09 May 2017

Grave matters: ‘To die whilst sitting on a seat’

While researching my previous post about Penarth Cemetery, I came across this odd little story in the old Welsh newspapers and my curiosity was immediately aroused. I had to find out more and, if possible, find the grave. Here’s the result.

Evening Express, 28 August 1907
Vice-Consul's Wish
An inquest was held at Penarth Police-station on Tuesday touching the death of John William Tornse [sic], the Norwegian Vice-Consul at Cardiff, who had been residing at Penarth.
Miss Jessie Maud Hart, nurse at the Cardiff Union Workhouse, stated that she was at Penarth on Sunday afternoon, and went for a walk across the cliffs. At about 6.10 she saw the deceased gentleman sitting on a seat. He appeared to have a kind of faint, and she ran to his assistance, to prevent him falling upon some stones at the side of the seat. In about five minutes he died.
A gentleman who was passing was despatched for Dr. Rees, who arrived at about 6.30. Witness laid the deceased upon a seat, with his head resting upon her lap. Dr. Rees stated that when he arrived the deceased was lying as described by the nurse. Death, which had taken place shortly before, was due to failure of the heart's action. The jury returned a verdict accordingly.
The doctor said that the deceased three days previously said that he would like to meet his death quietly, and suggested that he would like to go for a walk and sit upon a seat, where he might expire. It was strange that his wish should have been so minutely carried out.
The funeral will take place at Penarth Cemetery at four o'clock to-day (Wednesday).

So, who was this man who achieved his wish of wanting ‘to die whilst sitting on a seat’? Johann Wilhelm Tornøe was born on 27 January 1847 in Bergen, Norway to Johan Ernst Tornøe and Magdalene Christine Wiese. I’ve not found out anything about his early life but he appears to have become a career diplomat.

In 1888 Johann married Caroline Amelia Stromback (nee Harvey) in Kensington, in London. Caroline was then 23, eighteen years younger than Johann, and had been born in the English county of Kent.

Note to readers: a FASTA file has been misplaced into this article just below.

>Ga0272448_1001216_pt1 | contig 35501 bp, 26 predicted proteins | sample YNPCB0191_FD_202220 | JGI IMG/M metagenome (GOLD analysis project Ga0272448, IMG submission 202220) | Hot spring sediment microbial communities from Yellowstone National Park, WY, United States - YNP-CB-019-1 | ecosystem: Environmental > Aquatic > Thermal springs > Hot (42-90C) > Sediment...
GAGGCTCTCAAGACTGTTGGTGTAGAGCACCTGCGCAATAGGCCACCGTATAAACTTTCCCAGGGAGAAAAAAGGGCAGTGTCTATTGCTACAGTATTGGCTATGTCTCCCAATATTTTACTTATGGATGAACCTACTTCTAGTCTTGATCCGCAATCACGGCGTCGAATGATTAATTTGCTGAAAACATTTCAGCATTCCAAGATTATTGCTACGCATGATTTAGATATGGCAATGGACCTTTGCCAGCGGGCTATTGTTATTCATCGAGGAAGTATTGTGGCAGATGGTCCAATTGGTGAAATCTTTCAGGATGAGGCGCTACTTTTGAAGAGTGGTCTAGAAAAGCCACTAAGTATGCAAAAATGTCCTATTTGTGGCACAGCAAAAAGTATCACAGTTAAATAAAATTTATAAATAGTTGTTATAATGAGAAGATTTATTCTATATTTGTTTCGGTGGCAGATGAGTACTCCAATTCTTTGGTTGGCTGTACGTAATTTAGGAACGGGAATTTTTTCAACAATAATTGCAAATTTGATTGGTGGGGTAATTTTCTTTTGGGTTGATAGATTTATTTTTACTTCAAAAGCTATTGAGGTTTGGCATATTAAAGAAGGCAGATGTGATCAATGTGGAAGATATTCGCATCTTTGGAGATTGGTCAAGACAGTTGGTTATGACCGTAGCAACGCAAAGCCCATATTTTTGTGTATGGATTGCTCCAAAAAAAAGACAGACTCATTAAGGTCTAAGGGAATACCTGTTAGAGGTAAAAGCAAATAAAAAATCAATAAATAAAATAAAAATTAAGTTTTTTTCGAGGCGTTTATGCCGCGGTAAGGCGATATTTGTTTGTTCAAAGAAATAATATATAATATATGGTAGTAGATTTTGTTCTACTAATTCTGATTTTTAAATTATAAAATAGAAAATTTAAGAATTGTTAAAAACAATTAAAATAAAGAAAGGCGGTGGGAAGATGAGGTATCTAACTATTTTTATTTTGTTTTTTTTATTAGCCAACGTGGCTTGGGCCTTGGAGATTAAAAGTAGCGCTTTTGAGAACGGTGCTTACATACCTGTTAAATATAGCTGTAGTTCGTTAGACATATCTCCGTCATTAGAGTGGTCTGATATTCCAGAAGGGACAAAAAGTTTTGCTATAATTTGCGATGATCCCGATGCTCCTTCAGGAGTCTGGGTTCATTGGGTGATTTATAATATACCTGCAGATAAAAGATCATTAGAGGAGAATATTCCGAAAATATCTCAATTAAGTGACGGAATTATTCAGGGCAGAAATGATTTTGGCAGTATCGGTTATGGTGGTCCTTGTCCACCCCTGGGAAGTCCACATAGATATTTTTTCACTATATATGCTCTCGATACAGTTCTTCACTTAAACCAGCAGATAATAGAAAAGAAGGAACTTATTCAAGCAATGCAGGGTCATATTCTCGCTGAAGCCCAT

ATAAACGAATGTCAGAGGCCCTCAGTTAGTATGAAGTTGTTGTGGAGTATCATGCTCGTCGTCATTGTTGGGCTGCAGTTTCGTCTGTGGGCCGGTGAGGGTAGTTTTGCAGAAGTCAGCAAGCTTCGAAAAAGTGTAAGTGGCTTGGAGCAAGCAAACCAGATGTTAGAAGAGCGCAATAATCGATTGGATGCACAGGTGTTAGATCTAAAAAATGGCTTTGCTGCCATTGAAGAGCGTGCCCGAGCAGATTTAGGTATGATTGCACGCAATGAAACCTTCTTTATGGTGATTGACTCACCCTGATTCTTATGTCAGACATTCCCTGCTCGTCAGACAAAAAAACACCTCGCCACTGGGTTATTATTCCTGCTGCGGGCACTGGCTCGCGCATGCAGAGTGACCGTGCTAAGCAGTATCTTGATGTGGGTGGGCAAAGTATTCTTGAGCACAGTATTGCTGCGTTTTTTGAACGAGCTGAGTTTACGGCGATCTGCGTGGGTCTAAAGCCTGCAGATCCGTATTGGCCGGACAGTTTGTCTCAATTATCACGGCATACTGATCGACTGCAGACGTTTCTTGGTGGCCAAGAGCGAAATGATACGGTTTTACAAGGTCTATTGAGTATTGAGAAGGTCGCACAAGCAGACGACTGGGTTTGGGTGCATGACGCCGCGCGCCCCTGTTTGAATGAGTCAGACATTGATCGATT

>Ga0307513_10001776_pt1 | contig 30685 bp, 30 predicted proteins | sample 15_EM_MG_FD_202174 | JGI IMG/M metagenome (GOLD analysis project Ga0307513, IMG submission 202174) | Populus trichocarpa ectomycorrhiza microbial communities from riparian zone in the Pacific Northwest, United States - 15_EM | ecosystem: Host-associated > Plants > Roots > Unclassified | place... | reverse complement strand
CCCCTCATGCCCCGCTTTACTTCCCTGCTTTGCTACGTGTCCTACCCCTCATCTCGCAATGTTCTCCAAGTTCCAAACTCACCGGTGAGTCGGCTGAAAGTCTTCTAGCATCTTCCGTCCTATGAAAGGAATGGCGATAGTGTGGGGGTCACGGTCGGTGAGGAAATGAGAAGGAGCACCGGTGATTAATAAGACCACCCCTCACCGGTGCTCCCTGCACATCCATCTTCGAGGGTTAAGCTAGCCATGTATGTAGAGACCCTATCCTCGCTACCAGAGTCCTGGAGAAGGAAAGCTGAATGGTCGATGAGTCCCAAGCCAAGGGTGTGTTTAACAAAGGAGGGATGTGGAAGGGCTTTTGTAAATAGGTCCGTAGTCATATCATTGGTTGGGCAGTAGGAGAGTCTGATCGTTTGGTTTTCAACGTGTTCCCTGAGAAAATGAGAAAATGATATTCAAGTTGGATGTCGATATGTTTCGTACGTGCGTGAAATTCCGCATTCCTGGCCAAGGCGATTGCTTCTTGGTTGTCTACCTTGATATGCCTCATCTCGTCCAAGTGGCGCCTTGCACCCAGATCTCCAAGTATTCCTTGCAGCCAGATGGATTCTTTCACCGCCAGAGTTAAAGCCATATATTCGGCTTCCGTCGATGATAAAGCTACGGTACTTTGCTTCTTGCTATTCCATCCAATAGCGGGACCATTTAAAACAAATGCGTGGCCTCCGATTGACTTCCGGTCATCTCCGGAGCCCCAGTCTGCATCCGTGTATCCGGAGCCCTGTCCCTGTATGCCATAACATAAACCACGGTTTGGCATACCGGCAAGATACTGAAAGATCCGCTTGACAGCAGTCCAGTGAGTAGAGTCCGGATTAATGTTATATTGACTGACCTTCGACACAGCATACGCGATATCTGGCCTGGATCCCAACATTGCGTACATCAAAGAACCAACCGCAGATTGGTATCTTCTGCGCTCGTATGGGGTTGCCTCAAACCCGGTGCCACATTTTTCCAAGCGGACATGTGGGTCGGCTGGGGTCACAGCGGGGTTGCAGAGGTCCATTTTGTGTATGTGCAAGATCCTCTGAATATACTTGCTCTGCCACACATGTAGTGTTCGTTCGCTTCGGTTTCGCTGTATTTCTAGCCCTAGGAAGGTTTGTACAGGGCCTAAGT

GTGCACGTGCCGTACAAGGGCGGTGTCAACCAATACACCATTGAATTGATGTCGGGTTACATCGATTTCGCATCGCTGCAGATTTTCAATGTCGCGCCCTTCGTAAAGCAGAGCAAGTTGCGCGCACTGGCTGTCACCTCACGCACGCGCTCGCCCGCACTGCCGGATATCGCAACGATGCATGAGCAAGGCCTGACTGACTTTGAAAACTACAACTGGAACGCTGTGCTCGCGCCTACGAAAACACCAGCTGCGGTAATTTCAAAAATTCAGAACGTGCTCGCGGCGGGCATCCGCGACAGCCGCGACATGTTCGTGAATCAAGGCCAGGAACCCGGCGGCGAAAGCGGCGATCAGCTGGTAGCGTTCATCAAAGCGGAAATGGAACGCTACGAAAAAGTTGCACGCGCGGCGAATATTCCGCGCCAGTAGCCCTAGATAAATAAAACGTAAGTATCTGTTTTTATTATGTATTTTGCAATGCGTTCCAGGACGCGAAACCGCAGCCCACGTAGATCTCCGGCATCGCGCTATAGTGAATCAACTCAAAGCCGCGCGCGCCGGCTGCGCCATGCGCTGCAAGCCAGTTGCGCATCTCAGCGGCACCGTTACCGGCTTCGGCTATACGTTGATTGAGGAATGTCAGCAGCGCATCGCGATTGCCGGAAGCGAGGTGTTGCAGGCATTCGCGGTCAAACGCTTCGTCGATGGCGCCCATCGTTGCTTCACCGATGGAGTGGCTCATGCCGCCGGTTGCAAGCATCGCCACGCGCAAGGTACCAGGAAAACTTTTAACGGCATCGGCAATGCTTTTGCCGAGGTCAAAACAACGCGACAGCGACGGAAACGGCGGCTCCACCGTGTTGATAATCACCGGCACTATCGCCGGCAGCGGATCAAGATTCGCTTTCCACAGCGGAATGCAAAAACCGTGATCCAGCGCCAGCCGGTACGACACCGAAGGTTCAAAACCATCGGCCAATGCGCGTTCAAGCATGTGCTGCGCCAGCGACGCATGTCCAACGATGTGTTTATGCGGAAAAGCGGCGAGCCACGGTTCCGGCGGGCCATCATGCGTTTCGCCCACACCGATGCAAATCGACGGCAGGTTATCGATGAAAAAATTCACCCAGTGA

The 1891 edition of The Australian handbook (incorporating New Zealand, Fiji, and New Guinea) and shippers' and importers' directory, which rather surprisingly includes all the consuls of foreign states then resident in London, lists John Wilhelm Tornoe as the Vice-Consul for Sweden and Norway. The electoral registers for 1890 and 1891 show him living at 106 Adelaide Road in Hampstead, though perhaps that was the address of the Consulate as the 1891 census shows he and his wife living as boarders, in Lansdowne Square, in the settlement of Brighton and Hove in Sussex.

Some time between 1891 and 1903, Johann made an upwards move, both in his career and his physical location, as he appears in Slater’s Royal National Commercial Directory of Scotland, published in 1903, as the Consul for Sweden and Norway in Edinburgh, living at 68 Constitution Street, Leith.

By 1906 he had moved again, as the Evening Express of 13 June 1906 reports that

The Deputy-Lord Mayor of Cardiff (Councillor W. L. Yorath). accompanied by Alderman P. W. Carey, J.P., and the Town-clerk (Mr. J. L. Wheatley) to-day paid an official call on the Vice-Consul for Norway at Cardiff and Glamorgan (Mr. Johan Wilhelm Tornoe) at the Norwegian Consulate ...

It appears, though, that Johann was already hard at work a few weeks before his position was officially ratified by Edward VII as The London Gazette (20 July 1906) reports that on 9 July 1906 ‘The King has been pleased to approve of ... Mr Johan Wilhelm Tornoe, as Vice-Consul of Norway at Cardiff for the county of Glamorgan (with the exception of Swansea).’

His diplomatic service earned Johann official recognition from the governments of Norway and Sweden. He was made a Knight of the Order of St Olav by the Norwegian authorities, ‘as a reward for remarkable accomplishments on behalf of the country and humanity’, and from the Swedish government he was awarded The Royal Order of Vasa, ‘for service to state and society’.

As we have seen, Johann passed quietly away on 25 August 1907. It seems his wife was still residing in London at that time but, at some point, she also moved to Wales. Caroline survived her husband by almost 37 years, not passing away until 20 May 1944. Her death was registered in Cardiff and she is buried with Johann in Penarth Cemetery.

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